May 25, 2013
Court hears final arguments
on Silver Valley billboards
Superior Court hears final arguments on 6 year old case.
California Superior Court Judge Brian McCarville held a
hearing in his San Bernardino Department 36 courtroom on Friday, May 24, 2013 for final oral
arguments by opposing attorneys on the legality of county issued permits for billboards
along Interstate-15 and Interstate-40 in the Silver Valley.
The billboard permits were acquired by General Outdoor
Advertising in 2006 after principal owner and operator, Tim Lynch, followed his brother Spike
Lynch's recommendation to seek placement of large double-sided billboards within the Silver
Valley. The acquisition of the permits however took many years and multiple applications.
The billboard sites originally contained restrictions that prevented
billboard companies from applying for permits. Restrictions included improper zoning for
billboards, a Scenic Highway designation along Interstate-15, and Interstate-40 being covered by
Lady Bird Johnson's federal Highway Beautification Act that prohibits billboards.
Spike Lynch, a resident of Newberry Springs, however felt
that he could acquire local political support to have the county Board of Supervisors
grant the necessary permits so that he could bring home the bacon.
In a sworn deposition on September 19, 2011, Tim Lynch states that over
the years of billboard applications for the Silver Valley, he personally conducted billboard
promotional visits with county First District supervisors Kathy Davis, later Marsha Turochi,
and still later Bill Postmus. Apparently this was to influence billboard acceptance by
county department heads who were initially turning the applications down.
The effort took years but suddenly the prized Scenic Highway
designation on I-15 was mysteriously and quietly removed. Spike Lynch achieved a
split in the community's opposition by offering controversial bribe promises of sharing billboard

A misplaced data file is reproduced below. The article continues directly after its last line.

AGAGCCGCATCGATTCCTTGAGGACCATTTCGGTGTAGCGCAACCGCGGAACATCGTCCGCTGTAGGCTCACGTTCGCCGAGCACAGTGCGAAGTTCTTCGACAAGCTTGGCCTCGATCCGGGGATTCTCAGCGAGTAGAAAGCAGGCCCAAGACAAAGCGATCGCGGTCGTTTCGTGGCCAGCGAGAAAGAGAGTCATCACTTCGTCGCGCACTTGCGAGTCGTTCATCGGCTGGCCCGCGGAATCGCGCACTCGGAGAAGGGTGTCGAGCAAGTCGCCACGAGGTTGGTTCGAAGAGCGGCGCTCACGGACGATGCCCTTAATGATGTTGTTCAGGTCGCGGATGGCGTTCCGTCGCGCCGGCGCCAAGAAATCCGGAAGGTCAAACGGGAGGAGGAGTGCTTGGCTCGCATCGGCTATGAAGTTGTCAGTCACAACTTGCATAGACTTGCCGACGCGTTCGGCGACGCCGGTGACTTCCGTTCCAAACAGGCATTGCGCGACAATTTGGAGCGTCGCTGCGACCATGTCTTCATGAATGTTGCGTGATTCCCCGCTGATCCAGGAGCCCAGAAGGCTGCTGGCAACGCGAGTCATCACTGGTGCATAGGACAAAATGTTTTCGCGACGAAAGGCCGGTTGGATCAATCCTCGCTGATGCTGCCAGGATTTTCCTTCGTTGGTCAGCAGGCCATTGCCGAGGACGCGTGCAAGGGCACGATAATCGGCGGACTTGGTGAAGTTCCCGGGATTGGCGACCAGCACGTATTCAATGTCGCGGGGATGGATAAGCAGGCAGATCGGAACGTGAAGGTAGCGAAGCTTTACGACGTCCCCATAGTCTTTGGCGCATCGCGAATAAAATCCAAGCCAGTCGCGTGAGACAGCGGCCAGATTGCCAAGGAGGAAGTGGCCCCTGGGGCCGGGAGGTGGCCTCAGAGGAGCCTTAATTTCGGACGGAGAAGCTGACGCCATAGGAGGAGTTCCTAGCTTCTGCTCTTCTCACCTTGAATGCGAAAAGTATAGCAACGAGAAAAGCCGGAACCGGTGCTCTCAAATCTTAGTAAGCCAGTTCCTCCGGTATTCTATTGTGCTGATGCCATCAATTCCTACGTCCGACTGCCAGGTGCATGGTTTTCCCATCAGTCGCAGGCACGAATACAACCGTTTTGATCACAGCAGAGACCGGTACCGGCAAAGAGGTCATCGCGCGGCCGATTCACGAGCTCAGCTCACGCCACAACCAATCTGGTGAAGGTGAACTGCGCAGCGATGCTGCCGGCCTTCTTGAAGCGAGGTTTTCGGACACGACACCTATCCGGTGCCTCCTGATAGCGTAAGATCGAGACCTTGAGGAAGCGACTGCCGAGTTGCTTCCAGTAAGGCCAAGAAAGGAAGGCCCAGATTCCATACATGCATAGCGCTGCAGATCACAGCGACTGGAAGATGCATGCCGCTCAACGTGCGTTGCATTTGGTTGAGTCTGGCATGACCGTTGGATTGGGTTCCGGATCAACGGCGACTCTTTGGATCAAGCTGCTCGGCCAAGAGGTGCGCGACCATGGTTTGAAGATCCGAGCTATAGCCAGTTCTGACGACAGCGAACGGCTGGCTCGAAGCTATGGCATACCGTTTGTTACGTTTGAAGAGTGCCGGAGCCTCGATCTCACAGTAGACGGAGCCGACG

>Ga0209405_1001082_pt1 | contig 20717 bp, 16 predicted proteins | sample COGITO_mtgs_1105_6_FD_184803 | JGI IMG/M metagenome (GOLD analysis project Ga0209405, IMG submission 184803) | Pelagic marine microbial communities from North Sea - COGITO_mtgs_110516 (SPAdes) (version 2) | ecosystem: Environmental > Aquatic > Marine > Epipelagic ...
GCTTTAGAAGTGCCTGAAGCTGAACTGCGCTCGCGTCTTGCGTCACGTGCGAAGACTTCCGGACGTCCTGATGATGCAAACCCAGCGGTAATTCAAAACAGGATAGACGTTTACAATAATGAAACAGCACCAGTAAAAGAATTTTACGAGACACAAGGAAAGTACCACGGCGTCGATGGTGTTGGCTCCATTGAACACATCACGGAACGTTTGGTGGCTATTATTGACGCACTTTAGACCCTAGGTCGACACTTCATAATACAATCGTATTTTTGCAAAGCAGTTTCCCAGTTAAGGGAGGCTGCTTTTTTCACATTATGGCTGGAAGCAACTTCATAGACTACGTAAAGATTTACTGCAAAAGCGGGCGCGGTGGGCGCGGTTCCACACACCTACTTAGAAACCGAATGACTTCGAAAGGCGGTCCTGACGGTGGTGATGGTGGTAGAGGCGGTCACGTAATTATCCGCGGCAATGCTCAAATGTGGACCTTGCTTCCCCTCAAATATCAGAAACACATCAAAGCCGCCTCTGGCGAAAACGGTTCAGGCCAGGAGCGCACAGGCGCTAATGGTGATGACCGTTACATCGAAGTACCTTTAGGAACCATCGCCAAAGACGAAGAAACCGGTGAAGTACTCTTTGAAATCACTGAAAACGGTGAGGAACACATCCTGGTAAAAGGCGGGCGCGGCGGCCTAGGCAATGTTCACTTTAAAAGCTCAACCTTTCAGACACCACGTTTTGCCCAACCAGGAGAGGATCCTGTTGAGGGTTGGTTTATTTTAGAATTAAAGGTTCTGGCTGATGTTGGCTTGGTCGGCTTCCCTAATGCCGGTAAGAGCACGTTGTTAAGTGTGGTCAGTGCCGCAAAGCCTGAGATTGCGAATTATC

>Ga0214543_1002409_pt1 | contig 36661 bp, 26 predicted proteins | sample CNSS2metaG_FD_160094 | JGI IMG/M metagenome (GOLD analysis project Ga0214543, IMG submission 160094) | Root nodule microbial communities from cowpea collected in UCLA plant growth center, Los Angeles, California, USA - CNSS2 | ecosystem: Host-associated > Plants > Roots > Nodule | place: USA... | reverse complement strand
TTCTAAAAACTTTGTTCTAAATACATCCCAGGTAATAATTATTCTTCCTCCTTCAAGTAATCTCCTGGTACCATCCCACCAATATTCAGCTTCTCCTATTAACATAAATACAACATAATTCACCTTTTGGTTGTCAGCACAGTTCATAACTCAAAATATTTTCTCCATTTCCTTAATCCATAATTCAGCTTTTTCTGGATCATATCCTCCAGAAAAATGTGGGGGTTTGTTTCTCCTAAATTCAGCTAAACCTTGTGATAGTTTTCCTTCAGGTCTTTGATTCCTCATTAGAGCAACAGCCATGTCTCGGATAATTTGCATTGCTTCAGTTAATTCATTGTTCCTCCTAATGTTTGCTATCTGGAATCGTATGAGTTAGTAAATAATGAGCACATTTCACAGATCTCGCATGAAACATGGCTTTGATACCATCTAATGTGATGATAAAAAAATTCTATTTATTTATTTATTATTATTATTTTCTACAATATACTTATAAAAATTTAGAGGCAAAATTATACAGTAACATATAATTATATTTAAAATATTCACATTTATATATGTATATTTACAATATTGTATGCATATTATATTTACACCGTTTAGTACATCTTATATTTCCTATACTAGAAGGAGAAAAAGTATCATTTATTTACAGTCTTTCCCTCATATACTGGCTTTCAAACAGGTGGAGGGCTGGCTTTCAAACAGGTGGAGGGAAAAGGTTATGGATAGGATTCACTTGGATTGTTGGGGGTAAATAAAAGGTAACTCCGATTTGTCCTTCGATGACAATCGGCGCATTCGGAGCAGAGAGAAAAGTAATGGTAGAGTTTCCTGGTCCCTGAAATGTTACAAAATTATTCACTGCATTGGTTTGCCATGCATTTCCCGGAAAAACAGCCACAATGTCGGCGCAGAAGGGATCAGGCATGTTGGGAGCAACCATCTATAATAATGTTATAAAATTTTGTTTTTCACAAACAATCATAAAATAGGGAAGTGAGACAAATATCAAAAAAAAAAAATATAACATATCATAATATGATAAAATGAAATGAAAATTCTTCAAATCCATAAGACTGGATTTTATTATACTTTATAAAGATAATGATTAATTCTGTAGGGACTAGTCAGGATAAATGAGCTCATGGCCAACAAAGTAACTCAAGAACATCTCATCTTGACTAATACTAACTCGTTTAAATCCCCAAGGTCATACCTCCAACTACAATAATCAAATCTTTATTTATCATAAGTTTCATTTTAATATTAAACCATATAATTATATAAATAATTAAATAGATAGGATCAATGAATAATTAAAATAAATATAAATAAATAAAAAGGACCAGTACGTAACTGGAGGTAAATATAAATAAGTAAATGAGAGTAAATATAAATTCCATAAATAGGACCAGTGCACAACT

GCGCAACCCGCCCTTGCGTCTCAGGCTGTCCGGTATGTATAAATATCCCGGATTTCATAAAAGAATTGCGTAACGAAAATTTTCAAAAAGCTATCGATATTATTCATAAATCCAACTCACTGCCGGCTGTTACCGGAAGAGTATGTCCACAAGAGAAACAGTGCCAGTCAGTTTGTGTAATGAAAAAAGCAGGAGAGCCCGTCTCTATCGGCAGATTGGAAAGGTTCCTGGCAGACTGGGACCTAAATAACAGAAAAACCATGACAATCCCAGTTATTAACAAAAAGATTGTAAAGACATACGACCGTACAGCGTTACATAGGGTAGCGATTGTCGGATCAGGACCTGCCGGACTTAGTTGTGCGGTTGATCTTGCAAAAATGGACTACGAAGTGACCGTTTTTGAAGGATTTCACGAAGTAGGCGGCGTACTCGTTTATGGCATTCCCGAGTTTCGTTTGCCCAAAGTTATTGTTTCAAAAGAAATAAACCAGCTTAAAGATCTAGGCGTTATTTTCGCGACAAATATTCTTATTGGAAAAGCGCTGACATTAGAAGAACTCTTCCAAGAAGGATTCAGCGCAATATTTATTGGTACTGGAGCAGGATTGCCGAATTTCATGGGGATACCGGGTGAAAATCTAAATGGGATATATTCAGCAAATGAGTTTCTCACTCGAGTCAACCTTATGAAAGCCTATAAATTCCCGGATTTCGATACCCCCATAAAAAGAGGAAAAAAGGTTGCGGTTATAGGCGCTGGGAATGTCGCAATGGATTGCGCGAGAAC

revenue with community groups that supported his billboard plan. Then there was the
billboard spot zoning, illegal under Billboard Law, that was granted by the county Board
of Supervisors after campaign contributions to Bill Postmus that totaled
The Superior Court case was filed by Newberry Springs real estate broker
Fred Stearn in October 2006; and with co-plaintiffs Coalition to Ban Billboard Blight and Harold
and Ruth Krotz, the case has been represented by attorney Randal R. Morrison of San Diego, reputably
the nation's leading billboard law expert. The defendants, the County of San Bernardino and San
Diego Outdoor Advertising, Inc. (General Outdoor Advertising as Real Party in Interest) have been
principally represented by attorney Gary S. Mobley, of Huntington Beach, CA.
Opening arguments on May 24 were made by plaintiffs' Randal Morrison
who capsulized the plaintiffs' arguments by focusing the court's attention upon a single document
contained in the Administrative Record, claiming that it represented the applicable law on the
matter and that the county violated the law in issuing the permits. Morrison's oral presentation
was focused like a laser and was amazingly short for a case that has been lingering through the court
system for six-and-a-half years.
The defense countered with what appeared to be a well presented but
off legal topic arguments that the county's spot billboard zoning was part of the county's general
plan upgrade and that the involved communities fully supported the billboards and the sharing
of revenue income. Judge McCarville questioned Mobley as to whether commercial
developments, even if conceived with good intent, could be done through a process that
the defendants followed. In having to make a ruling based upon the law, the judge clearly
appeared to have a problem with the county's methodology in issuing the permits.
The entire hearing took only 33 minutes. There remains a good
likelihood that however the court is persuaded to rule, the decision will be appealed by the
losing side to the state Appellate Court.
The Community Alliance continues to believe that the legal preponderance of
evidence clearly weighs against the county's issuance of the billboard permits and that the
anti-billboard plaintiffs will eventually prevail; through the upper courts if necessary.
A portion of Mobley's pro-billboard argument did not appear to be based
upon the law; but upon the economic benefits to the communities in the revenue sharing scheme.
As previously published in the Blotter as early as 2011, this was expected to be an
argument presented before the court. When the law doesn't support your position, you distract
the fact by making positive, warm and cozy, feel-good statements.
As long contended by the Blotter, the continued revenue
sharing scheme after the issuance of the billboard permits, has been orchestrated
for the court's consumption. Spike Lynch and General Outdoor Advertising have not given
any legally binding document that would guarantee that their promised revenue sharing
would continue. Spike Lynch has already
on the promised methodology of revenue sharing.
No tentative decision has been issued by the court that announced
that it would issue a written decision by June 10, 2013.
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